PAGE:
Nature can be incredibly healing on every level, and in his book Nature’s Ways: Experiencing the Sacred in the Natural World Philip Sutton Chard shares about his transformational experiences in nature. Engaging us into a union with nature and personal self-discovery, the book presents the immense healing opportunities nature offers us.

Throughout my life I wasn’t always pulled towards, or aware of my great attraction to nature. Although I always loved nature, it wasn’t until the past few years that I really understood what it means to love nature—to fully immerse ourselves with it and in it, and be one with it. This type of love goes beyond enjoying a walk in the park. This type of love means seeing all parts of nature as sacred, holding no bias or favoritism for any part, not being repulsed or in fear by any part, or causing any part intentional harm.

As this love for nature has grown and developed, what amazes me today is how much it continues to grow. It appears to have no end and I am sure the next few years will give me an even deeper meaning, understanding and connection to all that Mother Earth is and has. Given this, I was very excited to learn about the book Nature’s Ways: Experiencing the Sacred in the Natural World by Philip Sutton Chard.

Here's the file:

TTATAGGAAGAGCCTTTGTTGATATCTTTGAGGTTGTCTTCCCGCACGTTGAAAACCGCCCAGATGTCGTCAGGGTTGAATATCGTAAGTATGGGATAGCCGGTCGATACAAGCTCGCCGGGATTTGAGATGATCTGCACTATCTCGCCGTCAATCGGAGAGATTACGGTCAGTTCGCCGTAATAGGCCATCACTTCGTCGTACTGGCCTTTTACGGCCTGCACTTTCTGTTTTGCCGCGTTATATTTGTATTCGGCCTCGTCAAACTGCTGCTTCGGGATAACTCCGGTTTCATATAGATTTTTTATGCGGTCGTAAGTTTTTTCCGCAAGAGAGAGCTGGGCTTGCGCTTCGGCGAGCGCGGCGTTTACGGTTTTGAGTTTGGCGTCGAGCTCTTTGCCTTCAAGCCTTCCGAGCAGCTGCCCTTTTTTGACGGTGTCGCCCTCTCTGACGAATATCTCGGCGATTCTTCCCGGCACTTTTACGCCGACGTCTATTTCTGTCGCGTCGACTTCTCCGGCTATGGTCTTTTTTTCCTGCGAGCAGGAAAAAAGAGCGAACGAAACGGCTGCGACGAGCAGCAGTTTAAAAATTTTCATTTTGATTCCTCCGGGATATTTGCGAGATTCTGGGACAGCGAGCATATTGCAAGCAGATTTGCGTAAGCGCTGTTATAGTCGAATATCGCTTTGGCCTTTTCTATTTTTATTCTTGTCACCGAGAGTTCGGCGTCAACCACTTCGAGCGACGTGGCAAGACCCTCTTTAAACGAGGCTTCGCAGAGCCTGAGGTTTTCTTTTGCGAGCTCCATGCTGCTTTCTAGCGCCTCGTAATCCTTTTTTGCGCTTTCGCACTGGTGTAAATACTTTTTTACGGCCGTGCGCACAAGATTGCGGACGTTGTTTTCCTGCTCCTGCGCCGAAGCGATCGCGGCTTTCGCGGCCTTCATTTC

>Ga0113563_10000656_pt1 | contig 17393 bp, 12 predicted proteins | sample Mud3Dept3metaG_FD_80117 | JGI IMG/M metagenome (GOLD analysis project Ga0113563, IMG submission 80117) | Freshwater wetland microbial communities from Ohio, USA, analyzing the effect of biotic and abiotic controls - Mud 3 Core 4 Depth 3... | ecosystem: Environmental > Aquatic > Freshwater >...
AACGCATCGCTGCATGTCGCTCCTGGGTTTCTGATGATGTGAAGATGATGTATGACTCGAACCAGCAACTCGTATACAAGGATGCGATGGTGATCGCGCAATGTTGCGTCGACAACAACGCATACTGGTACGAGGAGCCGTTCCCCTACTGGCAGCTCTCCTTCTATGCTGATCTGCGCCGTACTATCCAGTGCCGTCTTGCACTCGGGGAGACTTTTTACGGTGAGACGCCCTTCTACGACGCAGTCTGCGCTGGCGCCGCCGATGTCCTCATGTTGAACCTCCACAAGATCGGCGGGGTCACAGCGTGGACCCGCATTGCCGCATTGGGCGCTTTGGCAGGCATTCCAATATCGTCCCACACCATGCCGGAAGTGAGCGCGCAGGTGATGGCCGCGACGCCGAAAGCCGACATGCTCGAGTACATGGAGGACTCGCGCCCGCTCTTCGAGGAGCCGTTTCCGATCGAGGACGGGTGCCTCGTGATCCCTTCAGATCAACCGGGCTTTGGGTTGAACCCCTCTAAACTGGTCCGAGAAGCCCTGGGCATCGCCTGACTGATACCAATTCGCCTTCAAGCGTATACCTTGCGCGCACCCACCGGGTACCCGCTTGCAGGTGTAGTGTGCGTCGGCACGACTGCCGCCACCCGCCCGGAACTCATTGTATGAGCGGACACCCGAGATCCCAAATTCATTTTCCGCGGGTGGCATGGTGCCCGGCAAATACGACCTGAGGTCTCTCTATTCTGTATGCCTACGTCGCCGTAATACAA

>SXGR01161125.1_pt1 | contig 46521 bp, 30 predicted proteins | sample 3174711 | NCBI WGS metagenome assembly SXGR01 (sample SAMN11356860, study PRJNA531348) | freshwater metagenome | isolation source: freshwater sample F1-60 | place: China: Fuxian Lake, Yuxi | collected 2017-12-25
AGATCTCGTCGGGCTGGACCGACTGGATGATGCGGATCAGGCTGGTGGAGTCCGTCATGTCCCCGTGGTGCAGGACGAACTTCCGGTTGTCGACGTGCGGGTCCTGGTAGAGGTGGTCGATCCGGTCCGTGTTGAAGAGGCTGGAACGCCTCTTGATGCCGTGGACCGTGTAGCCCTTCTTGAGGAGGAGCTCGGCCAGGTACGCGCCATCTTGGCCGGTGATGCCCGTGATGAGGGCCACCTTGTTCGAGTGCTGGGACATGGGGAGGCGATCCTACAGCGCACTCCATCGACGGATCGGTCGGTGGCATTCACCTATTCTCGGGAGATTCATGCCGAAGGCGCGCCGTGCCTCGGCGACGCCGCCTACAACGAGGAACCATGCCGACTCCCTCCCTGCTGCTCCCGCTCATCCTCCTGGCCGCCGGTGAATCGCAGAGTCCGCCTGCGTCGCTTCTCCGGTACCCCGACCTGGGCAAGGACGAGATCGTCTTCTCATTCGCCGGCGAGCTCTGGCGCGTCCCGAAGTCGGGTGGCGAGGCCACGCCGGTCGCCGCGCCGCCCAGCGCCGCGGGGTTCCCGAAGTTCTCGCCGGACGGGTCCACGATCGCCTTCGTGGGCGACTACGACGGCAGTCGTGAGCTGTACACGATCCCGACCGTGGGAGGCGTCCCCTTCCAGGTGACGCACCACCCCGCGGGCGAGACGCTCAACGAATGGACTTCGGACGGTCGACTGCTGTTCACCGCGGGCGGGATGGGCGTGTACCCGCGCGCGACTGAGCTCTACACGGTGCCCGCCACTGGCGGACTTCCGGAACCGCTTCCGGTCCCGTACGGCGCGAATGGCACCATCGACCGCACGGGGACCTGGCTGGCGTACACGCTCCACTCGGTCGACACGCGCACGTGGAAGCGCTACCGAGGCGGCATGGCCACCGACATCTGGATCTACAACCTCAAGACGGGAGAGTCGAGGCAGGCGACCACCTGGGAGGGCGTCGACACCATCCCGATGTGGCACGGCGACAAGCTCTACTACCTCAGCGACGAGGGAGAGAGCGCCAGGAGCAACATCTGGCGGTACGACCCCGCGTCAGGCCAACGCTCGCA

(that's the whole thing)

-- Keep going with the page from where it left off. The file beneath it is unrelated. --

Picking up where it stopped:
About the Author

Nature’s Ways: Experiencing the Sacred in the Natural World is written by Philip Sutton Chard and was released September 2010.

Philip grew up in Illinois and from a young age had a special affinity for nature. He became a psychotherapist and naturalist, treating people using the healing ways of nature, to promote emotional healing, personal growth and spiritual awakening. He is a nature photographer, wilderness backpacker and has been featured on numerous media outlets. He was also a newspaper columnist and author of 2 previous books, The Healing Earth: Nature’s Medicine for the Troubled Soul and Beast Management.

For more information on Philip Sutton Chard and his work, please visit his site

About the Format

Nature’s Ways: Experiencing the Sacred in the Natural World is just over 120 pages and a rather fast read. It is composed of an introduction and the following short 21 chapters:

  • Chapter 1 – The Way
  • Chapter 2 – It’s Alive
  • Chapter 3 – Soulfulness
  • Chapter 4 – Doors
  • Chapter 5 – The Way of Place
  • Chapter 6 – A Place of Healing
  • Chapter 7 – The Way of Trees
  • Chapter 8 – The Way of Water
  • Chapter 9 – Your Naturality
  • Chapter 10 – The Way of Stones
  • Chapter 11 – The Way of Wind
  • Chapter 12 – The Way of Walking
  • Chapter 13 – The Way of Sound
  • Chapter 14 – The Dark Side
  • Chapter 15 – The Ways of Storms
  • Chapter 16 – The Way of Night
  • Chapter 17 – The Way of Clouds
  • Chapter 18 – The Way of Being
  • Chapter 19 – Ways of Transformation
  • Chapter 20 – The Way of Wild
  • Chapter 21 – Conclusion

Book Content & Personal Commentary

In Nature’s Ways, Philip presents a resource for anyone who is seeking healing—whether it be on an emotional, mental or spiritual level—and how that can be found through the various ways of nature. He also speaks to all nature mystics, those who may be directly aware of themselves as such or not, and all those who wish to loosen the restraints of their ego, interact with creation and learn the language and wisdom of nature’s ways.

Nature can open a door to one’s innermost self, to the immutable core of your consciousness that is unencumbered by the world of people, deadlines, egos, and tasks.